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## Book Description

A programming course should concentrate as much as possible on a program's logical structure and design rather than simply show how to write code. The Functional Approach to Programming achieves this aim because logical concepts are evident and programs are transparent so can be written quickly and cleanly. In this book the authors emphasise the notions of function and function application which relate programming to familiar concepts from mathematics and logic. They introduce functional programming via examples but also explain what programs compute and how to reason about them. They show how the ideas can be implemented in the Caml language, a dialect of the ML family, and give examples of how complex programs from a variety of areas (such as arithmetic, tree algorithms, graph algorithms, text parsing and geometry) can be developed in close agreement with their specifications. Many exercises and examples are included throughout the book; solutions are also available.

1. Cover
2. Title
4. Contents
5. Preface
6. Introduction
7. I: Basic Principles
1. 1 Expressions
1. 1.1 Expressions and Definitions
2. 1.2 Elementary Types
3. 1.3 Cartesian Product
4. 1.4 Functions
5. 1.5 Polymorphism
7. 1.7 Scope of Identifiers
8. 1.8 More about Function Types: Equivalent Function Spaces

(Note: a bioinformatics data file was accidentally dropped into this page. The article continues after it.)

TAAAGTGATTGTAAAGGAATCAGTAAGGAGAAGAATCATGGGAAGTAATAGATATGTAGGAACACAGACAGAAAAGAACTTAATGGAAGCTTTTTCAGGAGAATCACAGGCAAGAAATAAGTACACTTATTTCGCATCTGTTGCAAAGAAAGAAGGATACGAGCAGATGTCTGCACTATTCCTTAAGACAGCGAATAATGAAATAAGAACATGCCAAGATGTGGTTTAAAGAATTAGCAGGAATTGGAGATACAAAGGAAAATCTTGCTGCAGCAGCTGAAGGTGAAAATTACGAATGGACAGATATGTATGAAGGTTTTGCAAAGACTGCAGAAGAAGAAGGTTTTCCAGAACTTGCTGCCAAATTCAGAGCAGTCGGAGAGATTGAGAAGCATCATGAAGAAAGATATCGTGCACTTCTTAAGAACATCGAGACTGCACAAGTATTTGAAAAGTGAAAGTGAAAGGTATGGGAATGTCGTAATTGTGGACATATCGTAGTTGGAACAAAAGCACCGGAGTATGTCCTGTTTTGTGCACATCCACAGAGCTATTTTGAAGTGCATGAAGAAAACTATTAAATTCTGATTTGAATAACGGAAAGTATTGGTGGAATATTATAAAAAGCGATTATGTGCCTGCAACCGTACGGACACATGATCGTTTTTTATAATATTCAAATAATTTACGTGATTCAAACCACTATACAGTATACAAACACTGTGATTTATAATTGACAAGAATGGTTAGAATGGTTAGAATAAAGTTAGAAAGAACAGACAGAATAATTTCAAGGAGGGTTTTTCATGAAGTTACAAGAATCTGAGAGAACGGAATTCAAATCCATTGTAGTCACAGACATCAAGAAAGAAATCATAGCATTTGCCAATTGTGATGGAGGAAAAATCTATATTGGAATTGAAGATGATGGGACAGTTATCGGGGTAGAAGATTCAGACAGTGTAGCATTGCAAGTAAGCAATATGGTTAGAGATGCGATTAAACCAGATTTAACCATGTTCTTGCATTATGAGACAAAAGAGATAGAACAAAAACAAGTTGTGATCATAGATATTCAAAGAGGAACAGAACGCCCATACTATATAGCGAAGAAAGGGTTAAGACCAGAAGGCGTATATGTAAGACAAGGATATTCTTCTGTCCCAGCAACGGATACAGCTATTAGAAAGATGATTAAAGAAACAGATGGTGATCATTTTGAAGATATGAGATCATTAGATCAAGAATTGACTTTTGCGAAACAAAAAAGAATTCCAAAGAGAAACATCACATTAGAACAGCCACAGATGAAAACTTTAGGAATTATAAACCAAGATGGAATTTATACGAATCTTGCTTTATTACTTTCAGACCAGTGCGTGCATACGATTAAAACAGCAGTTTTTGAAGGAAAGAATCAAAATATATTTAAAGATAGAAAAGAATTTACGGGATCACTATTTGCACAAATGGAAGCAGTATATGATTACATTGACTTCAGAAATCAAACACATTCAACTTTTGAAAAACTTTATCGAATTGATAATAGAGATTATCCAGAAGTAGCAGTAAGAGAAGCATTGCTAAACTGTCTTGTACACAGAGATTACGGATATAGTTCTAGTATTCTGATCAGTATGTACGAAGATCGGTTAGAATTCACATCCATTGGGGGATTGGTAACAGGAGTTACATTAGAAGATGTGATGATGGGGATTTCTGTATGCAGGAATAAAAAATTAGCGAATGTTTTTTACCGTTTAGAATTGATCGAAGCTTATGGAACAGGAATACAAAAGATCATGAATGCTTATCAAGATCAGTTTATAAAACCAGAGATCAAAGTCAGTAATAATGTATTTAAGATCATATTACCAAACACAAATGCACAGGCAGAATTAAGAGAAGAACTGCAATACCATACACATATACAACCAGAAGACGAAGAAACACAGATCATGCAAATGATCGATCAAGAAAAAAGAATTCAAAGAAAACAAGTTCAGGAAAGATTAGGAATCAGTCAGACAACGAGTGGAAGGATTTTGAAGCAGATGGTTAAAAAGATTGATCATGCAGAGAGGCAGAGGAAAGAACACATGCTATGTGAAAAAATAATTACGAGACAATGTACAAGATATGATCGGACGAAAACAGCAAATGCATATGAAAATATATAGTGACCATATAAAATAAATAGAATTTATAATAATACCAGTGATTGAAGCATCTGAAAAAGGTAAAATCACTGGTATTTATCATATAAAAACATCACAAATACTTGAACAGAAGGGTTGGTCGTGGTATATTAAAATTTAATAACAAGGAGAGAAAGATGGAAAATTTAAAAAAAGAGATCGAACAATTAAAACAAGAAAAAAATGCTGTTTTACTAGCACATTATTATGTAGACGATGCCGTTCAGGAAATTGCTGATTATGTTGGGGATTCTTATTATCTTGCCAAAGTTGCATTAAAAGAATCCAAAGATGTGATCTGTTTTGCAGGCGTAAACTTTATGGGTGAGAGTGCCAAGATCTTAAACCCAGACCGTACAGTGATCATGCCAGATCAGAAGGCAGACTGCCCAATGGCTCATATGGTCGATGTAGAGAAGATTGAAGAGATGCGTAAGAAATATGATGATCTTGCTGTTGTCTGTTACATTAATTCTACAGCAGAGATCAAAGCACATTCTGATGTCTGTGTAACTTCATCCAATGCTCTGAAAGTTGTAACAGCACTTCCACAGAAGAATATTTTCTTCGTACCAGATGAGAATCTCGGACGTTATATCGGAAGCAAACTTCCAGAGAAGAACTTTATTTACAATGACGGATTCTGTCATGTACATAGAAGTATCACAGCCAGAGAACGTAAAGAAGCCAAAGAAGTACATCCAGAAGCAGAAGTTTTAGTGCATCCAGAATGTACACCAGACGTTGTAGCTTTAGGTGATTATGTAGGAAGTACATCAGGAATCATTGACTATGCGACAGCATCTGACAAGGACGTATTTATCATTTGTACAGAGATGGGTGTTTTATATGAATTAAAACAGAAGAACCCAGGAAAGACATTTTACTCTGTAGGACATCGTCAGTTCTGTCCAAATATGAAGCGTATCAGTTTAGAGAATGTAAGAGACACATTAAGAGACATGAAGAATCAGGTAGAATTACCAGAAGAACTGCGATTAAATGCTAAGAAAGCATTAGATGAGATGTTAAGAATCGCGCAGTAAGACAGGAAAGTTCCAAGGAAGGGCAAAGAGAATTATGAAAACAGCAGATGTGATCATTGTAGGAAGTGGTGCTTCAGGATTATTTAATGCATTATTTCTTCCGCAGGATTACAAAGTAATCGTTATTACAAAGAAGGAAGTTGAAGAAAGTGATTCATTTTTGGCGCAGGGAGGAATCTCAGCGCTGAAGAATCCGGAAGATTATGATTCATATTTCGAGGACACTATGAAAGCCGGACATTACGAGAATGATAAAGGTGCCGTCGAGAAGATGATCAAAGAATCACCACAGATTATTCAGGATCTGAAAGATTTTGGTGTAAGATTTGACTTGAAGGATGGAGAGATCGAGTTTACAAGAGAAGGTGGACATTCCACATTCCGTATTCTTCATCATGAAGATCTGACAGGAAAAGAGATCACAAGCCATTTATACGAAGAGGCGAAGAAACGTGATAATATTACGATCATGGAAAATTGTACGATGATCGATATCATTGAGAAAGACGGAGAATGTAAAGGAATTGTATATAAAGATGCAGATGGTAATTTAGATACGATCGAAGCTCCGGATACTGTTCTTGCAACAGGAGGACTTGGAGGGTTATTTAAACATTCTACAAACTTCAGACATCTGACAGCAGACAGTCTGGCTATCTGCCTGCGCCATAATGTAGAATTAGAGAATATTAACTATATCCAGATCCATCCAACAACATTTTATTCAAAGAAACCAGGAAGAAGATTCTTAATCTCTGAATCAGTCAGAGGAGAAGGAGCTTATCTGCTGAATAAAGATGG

9. 1.9 Examples: Expressive Power
10. 1.10 Summary
2. 2 Data Structures
1. 2.1 Record or Named Cartesian Products
2. 2.2 Sums with Constructors
3. 2.3 Lists
4. 2.4 Summary
3. 3 Semantics
1. 3.1 Evaluation
2. 3.2 Defining Strategies
3. 3.3 Program Semantics
4. 3.4 Proving the Correctness of Programs
5. 3.5 Typing Expressions
6. 3.6 Summary
4. 4 Imperative Aspects
1. 4.1 Exceptions
2. 4.2 Input and Output
3. 4.3 Character Streams
4. 4.4 Modifiable Data Structures
5. 4.5 Semantics of Destructive Operations
6. 4.6 Summary
8. II: Applications
1. 5 Formal Terms, Pattern Matching, Unification
1. 5.1 Trees
2. 5.2 Terms with Variables
3. 5.3 Application: Type Synthesis
4. 5.4 Summary
2. 6 Balanced Trees
1. 6.1 Binary Trees
2. 6.2 Tree Traversais and Morphisms
3. 6.3 Order and Pre-Order Relations
4. 6.4 Binary Search Trees
5. 6.5 Balanced Trees
6. 6.6 Dictionaries
7. 6.7 Ordered Sets
8. 6.8 Functional Queues
9. 6.9 Summary
3. 7 Graphs and Problem Solving
1. 7.1 Algorithms to Explore Graphs
2. 7.2 The Red Donkey
3. 7.3 The Game of Solitaire
4. 7.4 Summary
4. 8 Syntactic Analysis
1. 8.1 Regular Expressions
2. 8.2 Context-Free Grammar
3. 8.3 Recognizers
4. 8.4 Analysis = Recognition + Values
5. 8.5 Streams and Pattern Matching
6. 8.6 Compiling Regular Expressions
7. 8.7 Summary
5. 9 Geometry and Drawings
1. 9.1 Meet MLgraph
2. 9.2 Drawing Trees
3. 9.3 Tiling
4. 9.4 Tiling a Hyperbolic Plane
5. 9.5 Summary
6. 10 Exact Arithmetic
1. 10.1 Representing Integers by Lists
2. 10.2 Other Representations of Natural Numbers
3. 10.3 Signed Integers, Both Negative and Positive
4. 10.4 Rational Numbers
5. 10.5 An Application: Computing π
6. 10.6 Summary
9. III: Implementation
1. 11 Evaluation
2. 12 Compilation
1. 12.1 A Simplified Model of Computer Memory
2. 12.2 Implementation of Data Structures
3. 12.3 Producing Code
4. 12.4 Implementation
5. 12.5 Examples
6. 12.6 Summary